Brian Kesinger’s Tea Girls

tea3Tea Girls, by Brian Kesinger (images used with permission)

“Steampunk is…a joyous fantasy of the past, allowing us to revel in a nostalgia for what never was. It is a literary playground for adventure, spectacle, drama, escapism and exploration. But most of all it is fun!” —George Mann

I do so adore smartly-rendered steampunk fashion. I first discovered Brian Kesinger’s work through a friend’s Facebook post. Immediately, I fell in love with Brain’s whimsical steampunk work, and soon discovered that I’d also seen his past work with Disney Animation Studios in films like Tarzan and Atlantis: the Lost Empire. While there is a lot of delightful artwork on Brian’s sites, I especially loved his “Tea Girls” collection. The Tea Girls are a series of steampunk paintings done with watercolor and tea. Each features delightful portraits of charming girls in steampunk attire, typically sipping tea while exploring or enjoying leisure activities. The two depicted here are among the more adventuresome Tea Girls, the first an airship swashbuckler, the second known only as “the chief.” (For more of Brian’s Tea Girls, check out his web gallery, DeviantArt, and Facebook page.)

tea1Our first tea girl is a steampunk swashbuckler, Lady Bonny, and, based on the burning dirigible in the background, a successful pirate aboard some kind of airship. And what steampunk airship pirate is complete without advanced cannonry, clockwork parrot, bottle of rum, and cup of tea?

From head to toe, our airborne pirate is clad in awesome. Her ladies’ top hat is quite dapper and perfectly thematically appropriate for the steampunk genre. Her eyepiece is a delightful contrast to the pirate’s eye-patch, enhancing her vision rather than obscuring it. Blouse is loose and flowing for free movement in a swordfight (though it seems to have flowed open in the front a bit). Interestingly, it’s her left sleeve that’s tied down to keep it out of the way, suggesting that our pirate is a lefty, or at least fences with her left hand. Her corset keeps her vitals protected in combat and offers a place to keep her throwing knives.

Though a bit frilly at the top, our comely pirate’s skirt is short enough not to trip on and light and loose for effective movement aboard ship and in battle. Additionally, her left side is split to mid-thigh so not to trip her up when running. Lastly her boots are tucked down to allow better bending at the knees, and while they have heels, it’s important to note that they are not high-heels.

tea2The dashing lady to the right is known simply as “the chief,” and is possibly my favorite of Brian’s Tea Girls. She has a air of confidence and competence befitting a captain of… of whatever it is she’s captaining. None of her surroundings clarify with any certainty what manner of vessel she’s aboard. She could be captain of an ironclad warship, steam-powered airship, giant land-ship, or even a submersible. Regardless, she looks like the sort who can give or take orders smartly and competently, even under challenging circumstances.

I’ve always had kind of a thing for the short-haired, bespectacled look, as it adds an intelligent, focused demeanor to most any wearer. I love our captain’s cap as well, the insignia suggesting, though not necessitating, a military command. Her cloak and mantle look sharp and offer protection from the wind and weather when the chief steps onto the deck of her vessel. Her outer, button-down dress jacket is professional-looking, like something that could be part of a women’s officer’s uniform. Her long dress is smart as well: loose for quick movement across the ship’s cabin or deck, light with only a single petticoat, and not so long as to drag the floor and trip her.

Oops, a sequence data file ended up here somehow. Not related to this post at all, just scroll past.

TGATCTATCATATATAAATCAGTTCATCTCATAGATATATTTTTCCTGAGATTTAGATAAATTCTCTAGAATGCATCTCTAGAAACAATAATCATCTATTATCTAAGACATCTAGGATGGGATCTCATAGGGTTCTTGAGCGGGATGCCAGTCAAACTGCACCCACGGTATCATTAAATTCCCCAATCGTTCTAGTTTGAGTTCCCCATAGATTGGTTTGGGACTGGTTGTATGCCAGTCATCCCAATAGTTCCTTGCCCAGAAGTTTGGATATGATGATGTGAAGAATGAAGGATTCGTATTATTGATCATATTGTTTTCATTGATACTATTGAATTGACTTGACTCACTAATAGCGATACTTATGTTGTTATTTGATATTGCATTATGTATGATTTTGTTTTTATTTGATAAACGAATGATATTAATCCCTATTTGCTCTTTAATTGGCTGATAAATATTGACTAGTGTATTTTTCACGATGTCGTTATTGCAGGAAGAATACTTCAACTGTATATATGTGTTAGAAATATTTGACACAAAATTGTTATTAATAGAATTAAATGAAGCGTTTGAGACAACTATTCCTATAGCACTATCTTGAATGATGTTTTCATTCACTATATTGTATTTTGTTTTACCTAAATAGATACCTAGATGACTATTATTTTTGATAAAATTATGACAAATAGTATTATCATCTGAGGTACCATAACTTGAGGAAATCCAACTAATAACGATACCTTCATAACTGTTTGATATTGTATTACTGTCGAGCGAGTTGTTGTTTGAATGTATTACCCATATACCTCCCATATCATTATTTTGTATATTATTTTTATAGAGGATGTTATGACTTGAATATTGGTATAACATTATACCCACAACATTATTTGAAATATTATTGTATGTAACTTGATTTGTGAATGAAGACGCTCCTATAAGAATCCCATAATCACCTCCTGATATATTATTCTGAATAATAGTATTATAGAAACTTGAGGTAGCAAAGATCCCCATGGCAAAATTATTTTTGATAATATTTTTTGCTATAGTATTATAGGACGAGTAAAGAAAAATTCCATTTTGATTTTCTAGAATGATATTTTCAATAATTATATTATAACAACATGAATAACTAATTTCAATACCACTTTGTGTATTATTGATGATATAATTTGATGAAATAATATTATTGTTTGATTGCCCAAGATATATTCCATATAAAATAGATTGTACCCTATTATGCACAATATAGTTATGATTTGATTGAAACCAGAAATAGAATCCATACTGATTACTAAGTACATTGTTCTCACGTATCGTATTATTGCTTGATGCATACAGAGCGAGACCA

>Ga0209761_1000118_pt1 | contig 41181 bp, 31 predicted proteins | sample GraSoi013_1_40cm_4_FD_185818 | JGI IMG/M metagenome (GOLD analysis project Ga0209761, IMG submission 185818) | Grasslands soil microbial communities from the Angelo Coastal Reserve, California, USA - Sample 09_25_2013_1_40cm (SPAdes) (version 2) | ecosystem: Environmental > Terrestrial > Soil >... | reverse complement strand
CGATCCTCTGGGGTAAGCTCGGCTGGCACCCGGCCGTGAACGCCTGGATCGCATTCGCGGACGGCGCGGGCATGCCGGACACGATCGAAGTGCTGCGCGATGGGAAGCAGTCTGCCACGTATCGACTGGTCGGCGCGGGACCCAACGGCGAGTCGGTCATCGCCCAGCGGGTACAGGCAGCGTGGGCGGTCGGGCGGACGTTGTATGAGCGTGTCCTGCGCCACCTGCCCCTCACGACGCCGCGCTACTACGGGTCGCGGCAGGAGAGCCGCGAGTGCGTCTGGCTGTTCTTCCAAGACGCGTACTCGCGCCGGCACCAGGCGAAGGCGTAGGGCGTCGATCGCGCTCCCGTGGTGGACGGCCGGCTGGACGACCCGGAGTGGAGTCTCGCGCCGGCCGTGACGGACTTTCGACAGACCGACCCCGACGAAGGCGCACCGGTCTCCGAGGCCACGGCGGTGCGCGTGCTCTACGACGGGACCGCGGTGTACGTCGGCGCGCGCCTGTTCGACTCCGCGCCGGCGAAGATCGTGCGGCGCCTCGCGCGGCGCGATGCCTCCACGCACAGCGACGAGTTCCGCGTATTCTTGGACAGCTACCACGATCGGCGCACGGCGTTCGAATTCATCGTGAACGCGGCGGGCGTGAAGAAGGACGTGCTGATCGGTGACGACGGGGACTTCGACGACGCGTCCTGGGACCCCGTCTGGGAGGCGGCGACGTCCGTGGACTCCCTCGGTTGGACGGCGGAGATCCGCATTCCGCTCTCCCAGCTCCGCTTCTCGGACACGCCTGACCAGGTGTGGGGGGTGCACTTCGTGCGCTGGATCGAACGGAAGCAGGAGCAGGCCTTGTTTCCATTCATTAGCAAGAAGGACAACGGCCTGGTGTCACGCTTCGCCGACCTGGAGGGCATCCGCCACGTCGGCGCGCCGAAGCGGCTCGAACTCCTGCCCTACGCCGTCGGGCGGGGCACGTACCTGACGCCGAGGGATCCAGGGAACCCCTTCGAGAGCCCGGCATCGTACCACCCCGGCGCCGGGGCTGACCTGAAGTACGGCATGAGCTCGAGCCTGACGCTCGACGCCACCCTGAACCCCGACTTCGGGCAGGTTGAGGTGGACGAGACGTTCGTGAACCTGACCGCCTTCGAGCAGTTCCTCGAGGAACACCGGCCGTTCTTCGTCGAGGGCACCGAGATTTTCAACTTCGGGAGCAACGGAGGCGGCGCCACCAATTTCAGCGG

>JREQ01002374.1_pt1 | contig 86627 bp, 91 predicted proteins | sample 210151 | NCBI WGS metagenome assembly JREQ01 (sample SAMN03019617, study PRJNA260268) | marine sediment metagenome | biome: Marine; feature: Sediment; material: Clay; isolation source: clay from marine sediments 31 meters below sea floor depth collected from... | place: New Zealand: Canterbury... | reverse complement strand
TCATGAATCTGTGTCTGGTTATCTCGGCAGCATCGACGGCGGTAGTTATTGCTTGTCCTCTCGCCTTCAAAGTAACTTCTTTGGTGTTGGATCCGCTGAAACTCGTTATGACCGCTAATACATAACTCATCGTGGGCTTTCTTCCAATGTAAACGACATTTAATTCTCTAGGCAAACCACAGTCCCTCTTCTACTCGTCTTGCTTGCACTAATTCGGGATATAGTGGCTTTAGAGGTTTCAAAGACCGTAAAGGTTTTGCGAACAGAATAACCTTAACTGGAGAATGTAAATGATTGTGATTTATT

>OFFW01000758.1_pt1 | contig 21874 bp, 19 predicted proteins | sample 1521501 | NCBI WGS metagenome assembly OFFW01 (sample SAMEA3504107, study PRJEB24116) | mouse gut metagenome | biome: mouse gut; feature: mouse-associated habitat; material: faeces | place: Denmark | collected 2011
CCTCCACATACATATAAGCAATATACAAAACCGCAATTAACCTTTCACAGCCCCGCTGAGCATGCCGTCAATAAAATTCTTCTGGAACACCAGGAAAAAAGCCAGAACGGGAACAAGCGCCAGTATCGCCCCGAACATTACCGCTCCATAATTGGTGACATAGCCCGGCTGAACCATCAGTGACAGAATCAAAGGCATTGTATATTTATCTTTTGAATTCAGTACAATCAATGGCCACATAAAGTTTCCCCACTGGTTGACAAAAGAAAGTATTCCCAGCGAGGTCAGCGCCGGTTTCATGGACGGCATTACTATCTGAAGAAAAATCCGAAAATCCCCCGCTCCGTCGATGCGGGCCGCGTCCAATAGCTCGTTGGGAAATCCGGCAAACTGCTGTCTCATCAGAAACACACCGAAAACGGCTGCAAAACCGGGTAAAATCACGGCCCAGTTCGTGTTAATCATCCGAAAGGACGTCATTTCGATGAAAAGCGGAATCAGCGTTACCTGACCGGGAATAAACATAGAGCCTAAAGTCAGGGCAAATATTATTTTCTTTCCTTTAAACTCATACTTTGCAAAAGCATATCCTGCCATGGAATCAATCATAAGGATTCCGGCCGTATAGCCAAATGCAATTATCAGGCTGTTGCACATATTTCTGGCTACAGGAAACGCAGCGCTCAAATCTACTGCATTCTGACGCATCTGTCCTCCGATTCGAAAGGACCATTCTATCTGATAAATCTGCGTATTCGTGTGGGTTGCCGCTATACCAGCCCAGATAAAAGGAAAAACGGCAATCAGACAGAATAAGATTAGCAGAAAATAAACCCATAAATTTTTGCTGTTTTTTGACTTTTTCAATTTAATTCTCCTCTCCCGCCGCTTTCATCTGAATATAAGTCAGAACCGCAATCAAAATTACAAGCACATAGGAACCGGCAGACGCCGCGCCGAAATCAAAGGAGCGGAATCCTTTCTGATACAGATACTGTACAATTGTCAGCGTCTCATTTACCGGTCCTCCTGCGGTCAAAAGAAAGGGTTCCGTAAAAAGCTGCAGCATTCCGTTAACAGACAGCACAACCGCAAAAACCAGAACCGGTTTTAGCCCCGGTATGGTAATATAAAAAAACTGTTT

If I have a concern with our comely captain’s attire, it’s the high-heeled boots. I’m fairly opposed to high heels in general, but aboard an airship or sea ship, where air and sea currents are seldom steady or predictable, high heels only increase that unsteadiness. While the heels are thematically appropriate and add to our heroine’s air of authority, she risks possible knee or ankle injury in high turbulence or rough waters.

One other quality I like about all of the Tea Girls collection is that there’s no context to the images: viewers are free to imagine whatever background story and characterization for each portrait. I like to imagine these two intrepid ladies as adversaries, in fact. The first is a dread pirate, bringing a reign of terror upon the unsuspecting sky lanes, while “the chief” is captain of an air-gunship as part of a task force sent to bring the swashbuckler to justice. As both come across as smart, confident, and courageous, I suspect this could be an epic match-up.

Anyway, another huge thanks to Brian for letting me use his paintings. As always, thanks for reading, folks, and stay awesome!

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3 Responses to Brian Kesinger’s Tea Girls

  1. Angie says:

    Brian’s piece, “The Chief”, was commissioned and is based on a statue called “The Chief”. You can find a history of the statue here: http://irrerastudioarts.com/naval_chief.php
    Brian is a phenomenal artist and he really captured the feel the commission was meant to evoke. 🙂

  2. Holy cow! I’m a little overwhelmed at the outpouring of attention this blog post has gotten. As of posting this comment, I’ve had 984 views since I placed this article yesterday. Thanks so much for reading, all of you. But special thanks to Mr Kesinger himself not only for allowing me to borrow his paintings for this, but also for linking to the article on his Facebook page. Thanks again, everyone, and stay awesome!

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